As the last week of September began, the Russian media noted that President Vladimir Putin was growing increasingly frustrated over the lack of progress being made by the federal forces against the Chechen separatists. The newspaper Kommersant published an account of a meeting of the Russian power ministers held on September 22 which had been convoked by Putin while he was vacationing in Sochi. “The first point on the agenda,” Kommersant wrote, “was the worsening of the situation in Chechnya. For this, General Patrushev [director of the FSB], who is in charge of the headquarters of the counter-terrorist operation, was held responsible. Vladimir Putin expressed indignation at the fact that the operation in Chechnya was supposedly entering its final phase but that [Russian] losses were not significantly diminishing in numbers or in quality (a reference to the death in Grozny of a group of generals and officers from the General Staff).” Putin then proceeded to demand that the actions of the special services in Chechnya be increased and that the Russian Border Guard Service thwart a threatened incursion by “fresh forces of the rebels from the Pankisi Gorge in Georgia” (Kommersant, September 24).
Two days after this meeting was held in Sochi, on the evening of September 24, Putin made an address over Russian state television (ORT), in which, after discussing the antiterrorist operation in Afghanistan being promoted by the United States, he went on to state concerning the situation in Chechnya: “As we see it, Chechen developments ought not to be regarded outside the context of efforts against international terrorism. True, the Chechen situation has a historical background of its own, and we acknowledge it. As I also acknowledge, there are people in Chechnya to this day who took up arms under the impact of false or misrepresented values.”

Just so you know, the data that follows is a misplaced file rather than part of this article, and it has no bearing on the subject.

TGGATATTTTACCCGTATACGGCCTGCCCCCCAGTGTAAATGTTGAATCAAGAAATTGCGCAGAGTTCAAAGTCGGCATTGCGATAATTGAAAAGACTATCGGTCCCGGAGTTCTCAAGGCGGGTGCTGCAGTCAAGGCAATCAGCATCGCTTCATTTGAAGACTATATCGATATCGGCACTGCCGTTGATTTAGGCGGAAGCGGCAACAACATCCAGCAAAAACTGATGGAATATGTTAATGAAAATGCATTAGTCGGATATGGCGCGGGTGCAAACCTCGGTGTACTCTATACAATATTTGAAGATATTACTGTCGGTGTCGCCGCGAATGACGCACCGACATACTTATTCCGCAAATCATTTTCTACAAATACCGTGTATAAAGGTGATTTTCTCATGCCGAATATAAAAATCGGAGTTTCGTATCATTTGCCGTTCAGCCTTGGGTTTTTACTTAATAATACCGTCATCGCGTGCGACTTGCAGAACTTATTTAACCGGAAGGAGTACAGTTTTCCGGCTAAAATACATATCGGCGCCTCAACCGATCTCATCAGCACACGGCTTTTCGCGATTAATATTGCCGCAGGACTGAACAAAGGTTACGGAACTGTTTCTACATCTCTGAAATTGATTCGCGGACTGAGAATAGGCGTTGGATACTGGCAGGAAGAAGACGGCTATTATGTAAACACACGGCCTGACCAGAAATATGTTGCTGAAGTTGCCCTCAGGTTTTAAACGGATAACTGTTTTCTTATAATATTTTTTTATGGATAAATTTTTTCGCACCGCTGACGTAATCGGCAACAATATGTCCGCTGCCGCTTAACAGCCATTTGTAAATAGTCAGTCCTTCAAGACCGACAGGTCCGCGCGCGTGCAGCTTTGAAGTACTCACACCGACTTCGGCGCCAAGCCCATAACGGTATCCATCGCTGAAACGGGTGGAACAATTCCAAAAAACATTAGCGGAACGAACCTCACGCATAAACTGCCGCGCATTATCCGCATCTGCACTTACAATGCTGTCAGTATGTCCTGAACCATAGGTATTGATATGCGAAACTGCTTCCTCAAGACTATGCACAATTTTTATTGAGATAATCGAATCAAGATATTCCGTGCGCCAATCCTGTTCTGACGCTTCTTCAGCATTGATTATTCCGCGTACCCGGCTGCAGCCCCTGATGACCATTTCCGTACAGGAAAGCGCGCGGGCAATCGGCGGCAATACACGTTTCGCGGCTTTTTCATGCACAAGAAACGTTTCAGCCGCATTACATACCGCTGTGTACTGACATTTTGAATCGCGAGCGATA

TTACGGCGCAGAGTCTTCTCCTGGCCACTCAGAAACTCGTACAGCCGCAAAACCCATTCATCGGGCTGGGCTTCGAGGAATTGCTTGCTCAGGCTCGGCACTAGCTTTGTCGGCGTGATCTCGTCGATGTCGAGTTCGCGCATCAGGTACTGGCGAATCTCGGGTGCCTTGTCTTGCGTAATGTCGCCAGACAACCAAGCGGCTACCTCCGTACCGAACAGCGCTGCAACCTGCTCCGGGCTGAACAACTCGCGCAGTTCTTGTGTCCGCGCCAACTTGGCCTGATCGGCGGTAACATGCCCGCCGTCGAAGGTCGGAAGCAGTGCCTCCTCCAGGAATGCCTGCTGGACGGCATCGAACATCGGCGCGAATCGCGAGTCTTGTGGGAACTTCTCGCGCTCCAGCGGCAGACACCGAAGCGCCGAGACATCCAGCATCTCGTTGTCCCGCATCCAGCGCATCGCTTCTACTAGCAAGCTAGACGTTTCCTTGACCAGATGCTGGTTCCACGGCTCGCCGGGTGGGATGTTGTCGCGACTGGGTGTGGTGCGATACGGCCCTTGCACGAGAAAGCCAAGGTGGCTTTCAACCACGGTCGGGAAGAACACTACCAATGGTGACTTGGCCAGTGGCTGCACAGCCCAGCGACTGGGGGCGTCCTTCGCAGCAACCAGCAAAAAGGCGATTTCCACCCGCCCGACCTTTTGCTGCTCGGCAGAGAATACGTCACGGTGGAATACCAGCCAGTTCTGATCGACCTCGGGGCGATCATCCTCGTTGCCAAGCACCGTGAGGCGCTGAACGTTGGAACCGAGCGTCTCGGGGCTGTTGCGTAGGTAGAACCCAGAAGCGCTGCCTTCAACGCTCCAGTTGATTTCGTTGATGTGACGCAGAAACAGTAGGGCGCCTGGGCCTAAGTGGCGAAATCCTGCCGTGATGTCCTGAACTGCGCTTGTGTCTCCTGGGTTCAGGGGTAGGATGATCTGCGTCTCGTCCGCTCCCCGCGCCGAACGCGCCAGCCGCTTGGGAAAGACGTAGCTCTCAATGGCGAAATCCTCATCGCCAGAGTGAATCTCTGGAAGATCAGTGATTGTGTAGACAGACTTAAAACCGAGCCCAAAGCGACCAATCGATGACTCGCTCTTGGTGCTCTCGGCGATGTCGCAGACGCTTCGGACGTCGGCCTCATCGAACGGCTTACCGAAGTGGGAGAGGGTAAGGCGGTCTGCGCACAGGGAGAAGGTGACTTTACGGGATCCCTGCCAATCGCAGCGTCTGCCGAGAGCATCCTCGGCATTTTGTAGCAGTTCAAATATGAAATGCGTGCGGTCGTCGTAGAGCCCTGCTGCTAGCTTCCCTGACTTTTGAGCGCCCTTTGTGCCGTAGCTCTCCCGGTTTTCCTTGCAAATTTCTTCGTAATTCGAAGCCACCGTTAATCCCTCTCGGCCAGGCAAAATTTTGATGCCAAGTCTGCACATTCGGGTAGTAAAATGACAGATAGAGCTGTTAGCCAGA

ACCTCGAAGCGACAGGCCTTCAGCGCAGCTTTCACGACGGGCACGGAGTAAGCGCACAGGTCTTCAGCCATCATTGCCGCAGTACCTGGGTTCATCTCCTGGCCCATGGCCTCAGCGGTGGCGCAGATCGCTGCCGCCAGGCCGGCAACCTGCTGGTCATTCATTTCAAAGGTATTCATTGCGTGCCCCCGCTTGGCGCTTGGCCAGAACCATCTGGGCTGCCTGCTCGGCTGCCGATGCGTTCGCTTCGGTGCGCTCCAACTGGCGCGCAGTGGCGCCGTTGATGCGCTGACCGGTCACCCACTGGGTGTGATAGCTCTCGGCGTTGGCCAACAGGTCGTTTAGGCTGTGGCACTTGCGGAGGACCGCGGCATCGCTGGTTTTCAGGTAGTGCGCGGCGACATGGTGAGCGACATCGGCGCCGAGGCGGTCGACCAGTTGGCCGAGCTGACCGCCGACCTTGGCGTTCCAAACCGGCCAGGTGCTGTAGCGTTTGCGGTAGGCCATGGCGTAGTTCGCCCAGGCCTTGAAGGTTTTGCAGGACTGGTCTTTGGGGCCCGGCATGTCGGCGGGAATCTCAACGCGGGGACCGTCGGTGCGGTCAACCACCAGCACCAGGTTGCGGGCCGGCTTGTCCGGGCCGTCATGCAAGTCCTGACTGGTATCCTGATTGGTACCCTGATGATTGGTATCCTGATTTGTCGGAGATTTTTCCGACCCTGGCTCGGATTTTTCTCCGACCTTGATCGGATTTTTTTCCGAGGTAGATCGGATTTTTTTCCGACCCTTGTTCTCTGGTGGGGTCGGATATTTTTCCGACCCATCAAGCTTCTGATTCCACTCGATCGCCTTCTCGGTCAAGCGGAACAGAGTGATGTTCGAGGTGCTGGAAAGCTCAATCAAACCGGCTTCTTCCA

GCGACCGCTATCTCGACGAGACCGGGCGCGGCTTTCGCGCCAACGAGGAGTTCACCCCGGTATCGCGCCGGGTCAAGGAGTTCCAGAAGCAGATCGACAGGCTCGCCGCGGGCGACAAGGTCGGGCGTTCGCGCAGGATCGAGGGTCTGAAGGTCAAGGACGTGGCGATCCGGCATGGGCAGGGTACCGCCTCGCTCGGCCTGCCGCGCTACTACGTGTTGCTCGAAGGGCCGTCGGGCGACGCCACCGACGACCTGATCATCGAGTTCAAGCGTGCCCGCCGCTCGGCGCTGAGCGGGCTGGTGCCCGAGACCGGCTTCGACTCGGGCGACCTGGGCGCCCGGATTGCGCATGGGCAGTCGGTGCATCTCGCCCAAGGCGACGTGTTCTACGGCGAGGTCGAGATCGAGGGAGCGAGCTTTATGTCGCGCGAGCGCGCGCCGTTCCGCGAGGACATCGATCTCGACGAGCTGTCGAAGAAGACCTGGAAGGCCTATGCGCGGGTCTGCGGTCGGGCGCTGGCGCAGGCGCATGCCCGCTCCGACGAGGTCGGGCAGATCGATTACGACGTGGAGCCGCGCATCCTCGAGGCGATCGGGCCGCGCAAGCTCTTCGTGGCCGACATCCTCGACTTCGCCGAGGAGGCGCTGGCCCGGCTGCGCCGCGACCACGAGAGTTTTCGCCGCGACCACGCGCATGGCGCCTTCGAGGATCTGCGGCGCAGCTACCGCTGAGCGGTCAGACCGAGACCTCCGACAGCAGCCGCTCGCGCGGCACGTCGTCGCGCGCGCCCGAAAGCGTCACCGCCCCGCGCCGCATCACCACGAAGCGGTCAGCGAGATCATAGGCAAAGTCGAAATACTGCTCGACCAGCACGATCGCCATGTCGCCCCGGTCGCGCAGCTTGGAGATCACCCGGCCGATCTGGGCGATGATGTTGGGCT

And Putin then continued: “That is why I call on all [Chechen separatist] paramilitaries and self-styled political activists urgently to sever whatever contacts [they have] with international terrorists and their organizations; and to contact official spokesmen of federal ruling bodies within seventy-two hours to [discuss] the following: the disarmament procedure of the paramilitary groups and formations, and arrangements to involve them in peacetime developments in Chechnya. On behalf of federal authority, Viktor Kazantsev… has been authorized to effect such contacts.”
Putin concluded his address by noting that he had on the same day attended a conference with leaders of Russian Muslim administrations. “The conference,” he recalled, “was convened on their initiative. They offered to convene in Moscow an international Muslim conference under the motto, ‘Islam against Terror'” (Translation from Gazeta.ru, September 26; Russian original posted on Rosinformtsentr, September 26).
There was, not surprisingly, a great deal of confusion among Russian elites and press commentators, and also among the Chechen separatists, over what precisely Putin had been trying to say. The Russian defense minister, Sergei Ivanov, for his part, chose to underline that the Russian president was offering “a last chance to the bandits.” If they did not lay down their weapons, they would pay a very heavy price. Once the deadline of seventy-two hours had expired, he remarked threateningly, “then if someone [among the separatists] does not choose to hide, I am not at fault” (Trud, September 27).
Writing in the September 26 issue of Nezavisimaya Gazeta, journalist Il’ya Maksakov elected to emphasize another dimension of Putin’s September 24 address: “Far from everyone,” Maksakov wrote, “correctly interpreted the words of the head of state, but those who are ‘in the know,’ all of them, of course, understood it precisely.” One of the first to respond, he noted, had been the pro-Moscow head of the Chechen administration, Akhmad Kadyrov, “who for the first time did not call on Aslan Maskhadov to ‘repent’ and to ‘leave Chechnya for Malaysia,’ but called on him to think it over and ‘not waiting a minute, immediately to find a channel of communication’ to Viktor Kazantsev,” the plenipotentiary Russian presidential representative in the Southern Federal District. Nikolai Britvin, one of Kazantsev’s top deputies, made it quite clear that Putin was in fact speaking about a possible amnesty for many of the separatists (Nezavisimaya Gazeta, September 26).
The online daily Gazeta.ru reported that, in the opinion of Akhmad Kadyrov, it was precisely Maskhadov and Ruslan Gelaev among the top Chechen separatist leaders “whose hands are less stained with blood that those of other [Chechen] field commanders” (Gazeta.ru, September 25).